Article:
In the latest edition of “Dude, really?” news to come from the post-election US…
Wait: let me start that again. In the latest edition-that-I’ve-had-time-to-digest-because-I-really-can’t-keep-up-with-this-stuff edition of “Dude, really?” news to come from the post-election US, it would appear that a strong candidate to head the Food and Drug Administration under Donald Trump is one Jim O’Neill. According to the Scientific American,
O’Neill would be an unusual choice. He is not a physician, and lacks the strong science background that nearly all former commissioners have had in recent years.
A graduate of Yale University, with a master’s degree from the University of Chicago, O’Neill went to work at the Department of Health and Human Services in 2002, after a stint as speechwriter at the Department of Education. He worked his way up to principal associate deputy secretary, where he advised the HHS Secretary on all areas of policy, according to his LinkedIn page.
Now, so far, that is probably not too big a deal. Since the head of the FDA is not actually involved in doing any bench science, the fact that he lacks a strong science or medical background needn’t matter too much. What does matter is that the person in charge of the agency should be able to to consult the right kind of person and so on: in other words, to be broadly scientifically literate, and to have access to specialists. That sets a much lower bar. Medical or pharmacological expertise, after all, is much more likely to mean expertise in one comparatively narrow area within each subject than it is to mean a thoroughgoing expertise in the whole field; therefore even someone with a strong science background would have to rely on advice from others when it comes to things outside the postholder’s particular area of study. Indeed, by the time you’ve worked up the administrative experience to lead an agency, it’s probably a while since you cleaned your last test-tube – so even your notional expertise may not be quite as cutting edge as you’d like to think. And, working the other way, being a whizz-bang scientist is perfectly compatible with being terrible at what is essentially a senior civil-service gig.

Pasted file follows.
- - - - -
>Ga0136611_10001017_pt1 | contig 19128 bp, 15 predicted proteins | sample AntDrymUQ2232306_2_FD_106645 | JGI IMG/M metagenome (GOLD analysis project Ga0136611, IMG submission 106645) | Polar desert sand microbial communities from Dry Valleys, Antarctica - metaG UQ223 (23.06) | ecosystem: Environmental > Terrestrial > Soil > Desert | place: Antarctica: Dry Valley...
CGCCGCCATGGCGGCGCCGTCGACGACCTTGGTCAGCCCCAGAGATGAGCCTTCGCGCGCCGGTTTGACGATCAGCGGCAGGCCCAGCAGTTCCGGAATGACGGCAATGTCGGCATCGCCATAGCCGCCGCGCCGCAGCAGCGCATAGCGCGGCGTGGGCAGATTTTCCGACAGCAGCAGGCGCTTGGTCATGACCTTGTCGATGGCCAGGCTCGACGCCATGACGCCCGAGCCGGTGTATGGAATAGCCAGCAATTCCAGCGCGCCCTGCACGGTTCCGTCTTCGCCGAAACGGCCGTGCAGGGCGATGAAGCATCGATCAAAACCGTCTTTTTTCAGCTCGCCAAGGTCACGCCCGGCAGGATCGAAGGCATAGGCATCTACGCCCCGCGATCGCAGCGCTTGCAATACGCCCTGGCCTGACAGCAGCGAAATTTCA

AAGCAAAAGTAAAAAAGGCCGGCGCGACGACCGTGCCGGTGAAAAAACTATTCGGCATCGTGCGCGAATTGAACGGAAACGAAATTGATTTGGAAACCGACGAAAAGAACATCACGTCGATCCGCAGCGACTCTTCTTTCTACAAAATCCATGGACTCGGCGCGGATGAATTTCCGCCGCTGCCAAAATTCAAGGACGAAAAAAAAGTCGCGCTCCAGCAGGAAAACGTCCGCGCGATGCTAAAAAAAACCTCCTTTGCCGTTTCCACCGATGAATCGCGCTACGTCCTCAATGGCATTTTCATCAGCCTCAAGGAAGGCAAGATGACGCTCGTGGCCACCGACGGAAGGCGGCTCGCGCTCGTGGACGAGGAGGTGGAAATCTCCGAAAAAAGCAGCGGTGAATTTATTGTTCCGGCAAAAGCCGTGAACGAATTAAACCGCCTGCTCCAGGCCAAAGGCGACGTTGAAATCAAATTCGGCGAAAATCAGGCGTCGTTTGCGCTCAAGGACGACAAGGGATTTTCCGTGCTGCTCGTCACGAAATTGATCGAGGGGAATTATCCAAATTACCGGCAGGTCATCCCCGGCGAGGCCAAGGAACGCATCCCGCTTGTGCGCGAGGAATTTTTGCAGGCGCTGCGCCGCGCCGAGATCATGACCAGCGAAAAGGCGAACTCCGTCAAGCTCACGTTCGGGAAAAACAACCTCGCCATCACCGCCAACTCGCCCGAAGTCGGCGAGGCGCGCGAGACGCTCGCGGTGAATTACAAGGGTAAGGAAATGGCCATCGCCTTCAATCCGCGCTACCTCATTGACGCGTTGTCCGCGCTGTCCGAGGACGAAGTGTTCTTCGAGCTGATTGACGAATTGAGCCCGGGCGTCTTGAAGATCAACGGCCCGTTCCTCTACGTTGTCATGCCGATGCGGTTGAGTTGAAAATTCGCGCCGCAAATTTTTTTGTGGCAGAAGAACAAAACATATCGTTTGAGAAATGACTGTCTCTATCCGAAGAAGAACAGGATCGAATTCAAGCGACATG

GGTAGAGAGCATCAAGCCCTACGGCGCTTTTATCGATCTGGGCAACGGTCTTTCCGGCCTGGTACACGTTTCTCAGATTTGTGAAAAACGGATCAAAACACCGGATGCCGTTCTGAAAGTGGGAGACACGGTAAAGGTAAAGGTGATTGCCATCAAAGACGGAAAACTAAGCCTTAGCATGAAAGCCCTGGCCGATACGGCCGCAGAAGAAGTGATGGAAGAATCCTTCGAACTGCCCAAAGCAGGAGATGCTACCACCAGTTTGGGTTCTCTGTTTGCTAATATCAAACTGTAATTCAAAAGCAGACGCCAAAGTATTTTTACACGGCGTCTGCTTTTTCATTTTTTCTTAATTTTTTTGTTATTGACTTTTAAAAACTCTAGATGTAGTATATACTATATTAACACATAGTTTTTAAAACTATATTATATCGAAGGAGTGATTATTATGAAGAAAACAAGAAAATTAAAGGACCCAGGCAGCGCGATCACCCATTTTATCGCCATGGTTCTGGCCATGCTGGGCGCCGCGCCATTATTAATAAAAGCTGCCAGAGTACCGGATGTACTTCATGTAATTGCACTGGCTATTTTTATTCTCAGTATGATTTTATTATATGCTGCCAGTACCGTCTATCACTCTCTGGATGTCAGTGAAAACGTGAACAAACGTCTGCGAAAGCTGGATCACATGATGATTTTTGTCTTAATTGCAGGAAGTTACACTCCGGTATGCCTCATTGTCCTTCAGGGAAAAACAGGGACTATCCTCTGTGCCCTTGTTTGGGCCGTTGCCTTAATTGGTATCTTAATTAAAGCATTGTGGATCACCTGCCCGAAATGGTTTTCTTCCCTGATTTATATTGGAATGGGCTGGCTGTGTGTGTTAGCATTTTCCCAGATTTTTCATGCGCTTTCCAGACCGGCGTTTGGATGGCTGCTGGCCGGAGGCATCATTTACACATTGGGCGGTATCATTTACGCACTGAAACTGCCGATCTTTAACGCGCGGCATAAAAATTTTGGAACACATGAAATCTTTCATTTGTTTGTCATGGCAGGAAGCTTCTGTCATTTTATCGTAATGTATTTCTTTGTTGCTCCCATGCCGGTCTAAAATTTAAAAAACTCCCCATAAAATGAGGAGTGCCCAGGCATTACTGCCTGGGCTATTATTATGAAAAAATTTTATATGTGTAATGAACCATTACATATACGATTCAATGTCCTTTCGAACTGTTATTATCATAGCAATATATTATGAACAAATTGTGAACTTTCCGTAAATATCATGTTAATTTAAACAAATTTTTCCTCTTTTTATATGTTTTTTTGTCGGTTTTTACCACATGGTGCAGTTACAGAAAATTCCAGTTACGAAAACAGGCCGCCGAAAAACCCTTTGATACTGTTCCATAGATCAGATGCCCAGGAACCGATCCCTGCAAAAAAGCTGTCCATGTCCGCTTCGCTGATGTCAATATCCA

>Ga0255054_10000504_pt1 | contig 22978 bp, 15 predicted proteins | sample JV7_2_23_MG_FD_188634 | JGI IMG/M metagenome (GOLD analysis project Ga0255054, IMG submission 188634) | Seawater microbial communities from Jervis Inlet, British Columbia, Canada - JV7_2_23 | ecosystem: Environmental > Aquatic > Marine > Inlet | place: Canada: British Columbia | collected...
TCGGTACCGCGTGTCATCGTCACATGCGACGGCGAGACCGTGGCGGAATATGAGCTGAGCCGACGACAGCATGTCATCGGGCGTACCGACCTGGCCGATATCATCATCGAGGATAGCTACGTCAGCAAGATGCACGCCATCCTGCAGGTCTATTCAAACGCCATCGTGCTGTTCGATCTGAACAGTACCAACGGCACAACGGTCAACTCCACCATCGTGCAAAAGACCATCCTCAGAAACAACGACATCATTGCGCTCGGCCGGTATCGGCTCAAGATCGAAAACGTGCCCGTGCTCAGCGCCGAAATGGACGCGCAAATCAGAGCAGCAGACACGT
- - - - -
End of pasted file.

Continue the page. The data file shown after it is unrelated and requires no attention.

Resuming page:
So… not a medic, not a scientist? Not necessarily a problem. You just have to know which people to ask what questions – and that’s what you’d be doing anyway.*
But, of course, there’s a “but”. Actually, there’s several “but”s.
Like, for example, it’s one thing not to have a strong scientific background; but it’s quite another to reveal that